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From David Noel <david.i.n...@gmail.com>
Subject Re: Cleaning dataset prior to clustering
Date Sun, 08 Jun 2014 17:40:03 GMT
```On 6/4/14, David Noel <david.i.noel@gmail.com> wrote:
> On 6/3/14, David Noel <david.i.noel@gmail.com> wrote:
>> Does anyone know of any libraries to clean common strings
>> from a set of strings (Java, preferably)?
>
> I wound up rolling one of my own. It wasn't too bad.

Can't seem to settle on an ideal algorithm. Essentially the problem is
that I have frequently repeated, somewhat similar substrings appended
and prepended to each news article. Because I know the strings appear
at either the beginning or the end of the article I'm able to reduce
the search space somewhat. I've come up with two algorithms. The
question I have is how to select the optimal substring for each
document based on its Levenshtein distance. A rough overview of each
algorithm I've come up with is as follows:

Pull a list of all the domains I've crawled from the database.
For each domain in the result set, pull all of the corresponding
articles for that domain.
.For each article in our result set
..For each next article our result set
...For every substring starting at the beginning of each documents
(tokenized by word, not character.. so each substring consists of one
more word of the document than the last)
....Generate and store the Levenshtein distance for each substring
...End for
...For every generated Levenshtein distance
....Find the furthest position of the most often repeated Levenshtein distance
...End for
..End for
.End for
End for

But there are problems with this algorithm.

Say for example I am comparing two strings (where each character in
the string represents some word):

string x: aaaaabcdeeeefghiiipqr
string y: aaaaajkleeeemnoiiituv

The Levenshtein distances are:

000001233333456666789

The frequency of each Levenshtein distance is:

dist, freq, furthest position
0,5,4
1,1,5
2,1,6
3,5,11
4,1,12
5,1,13
6,4,17
7,1,18
8,1,19
9,1,20

This algorithm would see that the most common frequency was 5, that
the corresponding distance was 3, and that the furthest position was
11. So it would return the substring x[0,11], or "aaaaabcdeeee". But
really we would like the substring "aaaaabcdeeeefghiii".

So what's a different approach? Maybe we could find the furthest
position where the Levenshtein distance is repeated more than once.

Pull a list of all the domains I've crawled from the database.
For each domain in the result set, pull all of the corresponding
articles for that domain.
.For each article in our result set
..For each next article our result set
...For every substring starting at the beginning of each documents
....Generate and store the Levenshtein distance for each substring
...End for
...For every generated Levenshtein distance
....Find the furthest position where the Levenshtein distance is
repeated more than once
...End for
..End for
.End for
End for

Again, our strings are:

string x: aaaaabcdeeeefghiiipqr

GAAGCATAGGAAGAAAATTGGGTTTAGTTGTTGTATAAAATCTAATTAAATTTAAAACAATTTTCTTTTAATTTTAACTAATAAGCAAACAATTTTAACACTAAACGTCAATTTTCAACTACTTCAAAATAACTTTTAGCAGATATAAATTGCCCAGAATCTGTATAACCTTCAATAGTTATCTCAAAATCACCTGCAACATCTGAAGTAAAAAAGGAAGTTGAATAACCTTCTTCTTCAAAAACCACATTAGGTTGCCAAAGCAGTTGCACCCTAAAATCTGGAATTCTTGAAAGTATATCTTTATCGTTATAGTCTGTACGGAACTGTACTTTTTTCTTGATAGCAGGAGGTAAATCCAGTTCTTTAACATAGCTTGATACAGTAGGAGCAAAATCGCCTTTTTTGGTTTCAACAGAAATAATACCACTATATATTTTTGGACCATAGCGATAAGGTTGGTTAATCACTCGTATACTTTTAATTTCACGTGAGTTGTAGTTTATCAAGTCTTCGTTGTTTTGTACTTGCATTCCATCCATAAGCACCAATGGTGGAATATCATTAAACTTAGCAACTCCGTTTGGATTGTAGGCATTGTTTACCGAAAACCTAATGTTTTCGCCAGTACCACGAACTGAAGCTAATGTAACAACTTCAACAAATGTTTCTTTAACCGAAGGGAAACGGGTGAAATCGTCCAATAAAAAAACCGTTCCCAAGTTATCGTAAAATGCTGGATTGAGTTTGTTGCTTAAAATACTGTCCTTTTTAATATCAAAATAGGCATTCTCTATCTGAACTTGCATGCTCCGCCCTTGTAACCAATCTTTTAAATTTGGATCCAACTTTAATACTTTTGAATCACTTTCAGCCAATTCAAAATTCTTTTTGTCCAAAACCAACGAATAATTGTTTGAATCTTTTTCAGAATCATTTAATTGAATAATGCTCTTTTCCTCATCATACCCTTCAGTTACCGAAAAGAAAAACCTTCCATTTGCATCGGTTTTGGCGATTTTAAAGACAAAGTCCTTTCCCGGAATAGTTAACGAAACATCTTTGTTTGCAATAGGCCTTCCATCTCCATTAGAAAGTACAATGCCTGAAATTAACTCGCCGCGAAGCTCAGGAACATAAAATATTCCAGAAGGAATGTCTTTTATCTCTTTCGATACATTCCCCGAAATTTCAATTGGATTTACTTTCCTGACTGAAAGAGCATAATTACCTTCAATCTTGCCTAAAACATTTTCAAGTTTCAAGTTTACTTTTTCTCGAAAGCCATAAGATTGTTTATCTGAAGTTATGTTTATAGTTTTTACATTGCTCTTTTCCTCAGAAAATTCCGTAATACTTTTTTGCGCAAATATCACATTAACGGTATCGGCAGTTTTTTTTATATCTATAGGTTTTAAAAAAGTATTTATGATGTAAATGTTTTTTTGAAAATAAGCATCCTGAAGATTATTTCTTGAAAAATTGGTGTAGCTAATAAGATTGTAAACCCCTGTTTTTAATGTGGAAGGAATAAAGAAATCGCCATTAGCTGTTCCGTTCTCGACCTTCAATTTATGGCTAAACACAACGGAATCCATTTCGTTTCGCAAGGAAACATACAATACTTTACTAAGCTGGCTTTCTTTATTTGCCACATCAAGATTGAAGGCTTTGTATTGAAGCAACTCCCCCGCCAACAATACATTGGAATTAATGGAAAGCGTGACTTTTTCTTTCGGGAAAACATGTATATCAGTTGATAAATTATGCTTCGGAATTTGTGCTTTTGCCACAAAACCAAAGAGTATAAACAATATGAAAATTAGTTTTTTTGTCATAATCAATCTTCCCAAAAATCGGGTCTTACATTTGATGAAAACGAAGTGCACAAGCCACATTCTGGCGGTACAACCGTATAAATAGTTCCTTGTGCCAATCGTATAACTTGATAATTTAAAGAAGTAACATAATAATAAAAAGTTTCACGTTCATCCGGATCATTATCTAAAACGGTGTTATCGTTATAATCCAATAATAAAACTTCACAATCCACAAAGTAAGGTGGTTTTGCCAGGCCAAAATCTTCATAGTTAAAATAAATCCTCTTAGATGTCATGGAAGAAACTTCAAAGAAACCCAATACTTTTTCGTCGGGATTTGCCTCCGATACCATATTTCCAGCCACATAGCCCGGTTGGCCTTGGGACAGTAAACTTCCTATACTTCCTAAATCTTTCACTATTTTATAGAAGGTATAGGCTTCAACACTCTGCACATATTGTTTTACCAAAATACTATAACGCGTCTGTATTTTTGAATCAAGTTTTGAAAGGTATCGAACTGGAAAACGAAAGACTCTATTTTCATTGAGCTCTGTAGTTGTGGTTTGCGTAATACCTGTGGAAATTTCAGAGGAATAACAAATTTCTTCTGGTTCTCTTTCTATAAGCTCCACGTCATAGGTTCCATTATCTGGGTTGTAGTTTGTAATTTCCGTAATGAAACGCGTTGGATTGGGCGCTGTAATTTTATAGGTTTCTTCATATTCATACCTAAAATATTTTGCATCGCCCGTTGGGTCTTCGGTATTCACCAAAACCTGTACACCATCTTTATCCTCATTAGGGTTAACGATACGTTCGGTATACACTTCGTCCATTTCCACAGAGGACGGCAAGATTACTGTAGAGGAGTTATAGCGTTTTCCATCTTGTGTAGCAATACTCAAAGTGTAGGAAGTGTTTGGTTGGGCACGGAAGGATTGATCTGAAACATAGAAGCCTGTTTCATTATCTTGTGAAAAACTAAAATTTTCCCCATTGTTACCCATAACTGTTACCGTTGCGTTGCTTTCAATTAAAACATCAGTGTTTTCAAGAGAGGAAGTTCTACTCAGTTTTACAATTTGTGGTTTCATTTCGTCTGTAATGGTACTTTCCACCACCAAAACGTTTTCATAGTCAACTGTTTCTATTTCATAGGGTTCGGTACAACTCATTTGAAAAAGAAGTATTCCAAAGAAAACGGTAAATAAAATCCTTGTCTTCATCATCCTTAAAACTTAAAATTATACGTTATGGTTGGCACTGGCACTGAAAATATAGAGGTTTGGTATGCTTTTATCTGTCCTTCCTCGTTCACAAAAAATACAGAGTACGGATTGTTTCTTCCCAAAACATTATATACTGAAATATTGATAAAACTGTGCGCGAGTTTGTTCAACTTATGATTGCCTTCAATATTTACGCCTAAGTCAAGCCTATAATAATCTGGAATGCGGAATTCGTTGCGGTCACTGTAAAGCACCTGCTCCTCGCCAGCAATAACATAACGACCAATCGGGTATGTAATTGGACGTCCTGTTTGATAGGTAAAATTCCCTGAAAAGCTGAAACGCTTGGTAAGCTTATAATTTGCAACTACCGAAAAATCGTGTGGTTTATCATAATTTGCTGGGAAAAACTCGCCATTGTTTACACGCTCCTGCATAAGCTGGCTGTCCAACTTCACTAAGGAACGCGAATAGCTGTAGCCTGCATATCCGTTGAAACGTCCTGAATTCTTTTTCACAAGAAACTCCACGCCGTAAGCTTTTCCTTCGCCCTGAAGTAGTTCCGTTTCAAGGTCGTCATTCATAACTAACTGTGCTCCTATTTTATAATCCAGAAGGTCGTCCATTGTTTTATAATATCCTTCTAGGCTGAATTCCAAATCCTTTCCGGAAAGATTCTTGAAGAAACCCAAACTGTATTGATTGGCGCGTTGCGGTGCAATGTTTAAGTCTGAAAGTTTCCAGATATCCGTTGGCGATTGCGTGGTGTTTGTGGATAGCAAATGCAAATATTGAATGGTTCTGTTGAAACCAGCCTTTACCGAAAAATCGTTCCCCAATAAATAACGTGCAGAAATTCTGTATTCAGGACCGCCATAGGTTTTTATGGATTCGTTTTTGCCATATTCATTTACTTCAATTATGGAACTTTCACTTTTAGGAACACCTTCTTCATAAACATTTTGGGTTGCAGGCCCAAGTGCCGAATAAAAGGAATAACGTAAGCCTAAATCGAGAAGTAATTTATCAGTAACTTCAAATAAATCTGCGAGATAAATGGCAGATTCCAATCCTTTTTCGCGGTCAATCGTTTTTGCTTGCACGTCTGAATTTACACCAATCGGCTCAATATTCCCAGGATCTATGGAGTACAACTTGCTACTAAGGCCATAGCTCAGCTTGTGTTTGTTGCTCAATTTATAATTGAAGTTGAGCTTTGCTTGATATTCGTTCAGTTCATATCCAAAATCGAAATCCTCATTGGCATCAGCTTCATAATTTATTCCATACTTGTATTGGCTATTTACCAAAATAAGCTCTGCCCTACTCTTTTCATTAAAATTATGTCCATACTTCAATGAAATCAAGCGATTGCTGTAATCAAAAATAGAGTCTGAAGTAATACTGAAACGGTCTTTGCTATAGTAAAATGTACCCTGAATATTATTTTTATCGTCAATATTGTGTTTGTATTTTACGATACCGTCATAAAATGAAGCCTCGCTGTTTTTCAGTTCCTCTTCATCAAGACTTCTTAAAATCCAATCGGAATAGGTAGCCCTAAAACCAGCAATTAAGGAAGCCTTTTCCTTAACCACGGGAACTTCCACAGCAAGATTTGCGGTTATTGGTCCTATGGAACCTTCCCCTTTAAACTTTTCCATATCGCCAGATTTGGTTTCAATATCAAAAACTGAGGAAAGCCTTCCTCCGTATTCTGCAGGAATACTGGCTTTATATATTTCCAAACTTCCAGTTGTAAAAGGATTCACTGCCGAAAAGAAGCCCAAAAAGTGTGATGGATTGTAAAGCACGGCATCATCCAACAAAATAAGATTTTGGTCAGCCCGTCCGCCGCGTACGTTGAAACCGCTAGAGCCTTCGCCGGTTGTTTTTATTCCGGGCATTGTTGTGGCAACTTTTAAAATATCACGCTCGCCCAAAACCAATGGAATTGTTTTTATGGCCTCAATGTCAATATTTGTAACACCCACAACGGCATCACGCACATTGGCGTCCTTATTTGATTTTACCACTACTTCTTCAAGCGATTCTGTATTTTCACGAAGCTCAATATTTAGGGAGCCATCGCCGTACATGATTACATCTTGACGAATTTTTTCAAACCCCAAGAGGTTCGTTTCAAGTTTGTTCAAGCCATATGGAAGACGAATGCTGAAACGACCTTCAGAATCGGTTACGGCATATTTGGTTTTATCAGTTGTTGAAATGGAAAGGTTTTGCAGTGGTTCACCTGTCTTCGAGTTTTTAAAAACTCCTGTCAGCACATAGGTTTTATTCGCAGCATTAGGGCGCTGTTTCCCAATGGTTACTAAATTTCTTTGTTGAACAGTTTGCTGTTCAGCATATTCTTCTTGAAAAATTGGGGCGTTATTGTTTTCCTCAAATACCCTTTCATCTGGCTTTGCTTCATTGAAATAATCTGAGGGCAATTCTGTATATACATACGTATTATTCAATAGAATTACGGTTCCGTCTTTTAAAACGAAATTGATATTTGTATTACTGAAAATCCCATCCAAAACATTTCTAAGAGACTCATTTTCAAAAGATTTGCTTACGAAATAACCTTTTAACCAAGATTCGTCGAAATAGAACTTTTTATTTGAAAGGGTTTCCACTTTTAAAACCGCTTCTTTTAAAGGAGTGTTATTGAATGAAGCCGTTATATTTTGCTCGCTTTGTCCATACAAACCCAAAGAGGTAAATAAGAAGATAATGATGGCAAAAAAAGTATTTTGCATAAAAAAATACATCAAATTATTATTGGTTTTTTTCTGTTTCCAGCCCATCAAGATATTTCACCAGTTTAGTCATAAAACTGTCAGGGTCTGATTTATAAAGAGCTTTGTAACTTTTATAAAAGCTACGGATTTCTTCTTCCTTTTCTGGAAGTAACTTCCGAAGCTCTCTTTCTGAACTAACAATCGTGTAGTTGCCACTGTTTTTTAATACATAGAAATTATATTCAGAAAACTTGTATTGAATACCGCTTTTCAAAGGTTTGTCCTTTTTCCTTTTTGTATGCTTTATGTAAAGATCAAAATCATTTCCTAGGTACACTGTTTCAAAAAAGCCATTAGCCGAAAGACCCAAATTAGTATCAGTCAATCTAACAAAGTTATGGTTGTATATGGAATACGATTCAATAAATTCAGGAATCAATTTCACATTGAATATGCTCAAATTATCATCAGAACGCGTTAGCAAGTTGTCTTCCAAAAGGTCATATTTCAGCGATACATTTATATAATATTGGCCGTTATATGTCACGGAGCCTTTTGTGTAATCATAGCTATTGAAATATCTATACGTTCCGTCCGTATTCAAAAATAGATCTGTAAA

string y: aaaaajkleeeemnoiiituv

The Levenshtein distances are:

000001233333456666789

The frequency of each Levenshtein distance is:

dist, freq, furthest position
0,5,4
1,1,5
2,1,6
3,5,11
4,1,12
5,1,13
6,4,17
7,1,18
8,1,19
9,1,20

...and so our algorithm would see that the distance measure of 6 with
a frequency of 4 and last position 17 was the furthest distance of a
frequency greater than 1, so we'd return "aaaaabcdeeeefghiii"

But there are problems with this algorithm too.

Say our strings are:

string x: aaaaabcdeeeefghiiipqrstuvwwdefghi
string y: aaaaajkleeeemnoiiituvwxyzwwabcjkl

The Levenshtein distances are:

0 0 0 0 0 1 2 3 3 3 3 3 4 5 6 6 6 6 7 8 9 10 11 12 13 14 14 15 16 17 18 19 20

This algorithm would see that the distance measure of the string
ending in "ww" (or, "aaaaabcdeeeefghiiipqrstuvww") was the furthest
position in the string with a frequency of distance measure greater
than 1 and return it as the result. But as you can see there is a
whole lot of noise in that string. What we really want is the string
"aaaaabcdeeeefghiii". It's the longest similar string with the least
amount of noise.

So how do we write an algorithm for that?

My first thought is maybe we use some relative measure of the
Levenshtein distance. In other words, we want the longest string where
the Levenshtein distance does not vary by more than a certain amount
from the last most frequent distance measure, where the amount that it
may vary is determined by some ratio of the distance measure to its
position in the string.

This is the point where I don't know how to proceed. Does any of this
make sense? I can't seem to find any established algorithms for fuzzy
or approximate string matching using Levenshtein distances, but I'm
sure someone somewhere has done it before and come up with an optimal
solution for this. Does anyone have any familiarity with this problem?
What is the preferred algorithm for this?

Any thoughts would be appreciated.

This was long. Hope it makes sense.

-David

```
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